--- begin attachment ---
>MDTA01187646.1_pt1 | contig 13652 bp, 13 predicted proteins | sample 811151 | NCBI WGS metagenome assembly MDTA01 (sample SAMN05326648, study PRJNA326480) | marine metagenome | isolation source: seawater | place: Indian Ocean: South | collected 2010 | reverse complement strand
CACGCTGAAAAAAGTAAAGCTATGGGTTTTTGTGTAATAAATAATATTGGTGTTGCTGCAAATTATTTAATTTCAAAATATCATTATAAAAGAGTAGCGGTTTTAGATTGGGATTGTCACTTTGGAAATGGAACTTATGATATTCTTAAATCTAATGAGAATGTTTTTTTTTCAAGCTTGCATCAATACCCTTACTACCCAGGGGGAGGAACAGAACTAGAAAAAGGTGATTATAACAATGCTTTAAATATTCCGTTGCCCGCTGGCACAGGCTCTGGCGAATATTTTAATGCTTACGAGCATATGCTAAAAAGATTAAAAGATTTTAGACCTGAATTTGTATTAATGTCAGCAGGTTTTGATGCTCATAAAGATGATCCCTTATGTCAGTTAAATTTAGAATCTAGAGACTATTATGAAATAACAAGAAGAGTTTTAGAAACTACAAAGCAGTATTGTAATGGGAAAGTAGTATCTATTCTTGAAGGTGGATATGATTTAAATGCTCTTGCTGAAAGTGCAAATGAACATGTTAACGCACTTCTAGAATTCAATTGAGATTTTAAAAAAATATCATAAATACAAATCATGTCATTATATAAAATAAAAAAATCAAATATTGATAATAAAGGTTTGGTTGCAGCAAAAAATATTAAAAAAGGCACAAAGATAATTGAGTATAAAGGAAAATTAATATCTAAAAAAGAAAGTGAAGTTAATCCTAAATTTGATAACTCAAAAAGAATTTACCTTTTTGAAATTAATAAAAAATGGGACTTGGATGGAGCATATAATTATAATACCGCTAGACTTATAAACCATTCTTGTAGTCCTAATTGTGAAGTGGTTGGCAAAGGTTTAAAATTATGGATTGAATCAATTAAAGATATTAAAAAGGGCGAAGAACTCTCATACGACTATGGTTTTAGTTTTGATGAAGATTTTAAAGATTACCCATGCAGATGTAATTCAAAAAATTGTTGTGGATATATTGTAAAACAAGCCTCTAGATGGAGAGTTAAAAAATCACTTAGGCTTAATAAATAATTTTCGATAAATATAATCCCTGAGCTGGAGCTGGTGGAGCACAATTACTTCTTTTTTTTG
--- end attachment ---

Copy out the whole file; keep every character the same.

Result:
>MDTA01187646.1_pt1 | contig 13652 bp, 13 predicted proteins | sample 811151 | NCBI WGS metagenome assembly MDTA01 (sample SAMN05326648, study PRJNA326480) | marine metagenome | isolation source: seawater | place: Indian Ocean: South | collected 2010 | reverse complement strand
CACGCTGAAAAAAGTAAAGCTATGGGTTTTTGTGTAATAAATAATATTGGTGTTGCTGCAAATTATTTAATTTCAAAATATCATTATAAAAGAGTAGCGGTTTTAGATTGGGATTGTCACTTTGGAAATGGAACTTATGATATTCTTAAATCTAATGAGAATGTTTTTTTTTCAAGCTTGCATCAATACCCTTACTACCCAGGGGGAGGAACAGAACTAGAAAAAGGTGATTATAACAATGCTTTAAATATTCCGTTGCCCGCTGGCACAGGCTCTGGCGAATATTTTAATGCTTACGAGCATATGCTAAAAAGATTAAAAGATTTTAGACCTGAATTTGTATTAATGTCAGCAGGTTTTGATGCTCATAAAGATGATCCCTTATGTCAGTTAAATTTAGAATCTAGAGACTATTATGAAATAACAAGAAGAGTTTTAGAAACTACAAAGCAGTATTGTAATGGGAAAGTAGTATCTATTCTTGAAGGTGGATATGATTTAAATGCTCTTGCTGAAAGTGCAAATGAACATGTTAACGCACTTCTAGAATTCAATTGAGATTTTAAAAAAATATCATAAATACAAATCATGTCATTATATAAAATAAAAAAATCAAATATTGATAATAAAGGTTTGGTTGCAGCAAAAAATATTAAAAAAGGCACAAAGATAATTGAGTATAAAGGAAAATTAATATCTAAAAAAGAAAGTGAAGTTAATCCTAAATTTGATAACTCAAAAAGAATTTACCTTTTTGAAATTAATAAAAAATGGGACTTGGATGGAGCATATAATTATAATACCGCTAGACTTATAAACCATTCTTGTAGTCCTAATTGTGAAGTGGTTGGCAAAGGTTTAAAATTATGGATTGAATCAATTAAAGATATTAAAAAGGGCGAAGAACTCTCATACGACTATGGTTTTAGTTTTGATGAAGATTTTAAAGATTACCCATGCAGATGTAATTCAAAAAATTGTTGTGGATATATTGTAAAACAAGCCTCTAGATGGAGAGTTAAAAAATCACTTAGGCTTAATAAATAATTTTCGATAAATATAATCCCTGAGCTGGAGCTGGTGGAGCACAATTACTTCTTTTTTTTG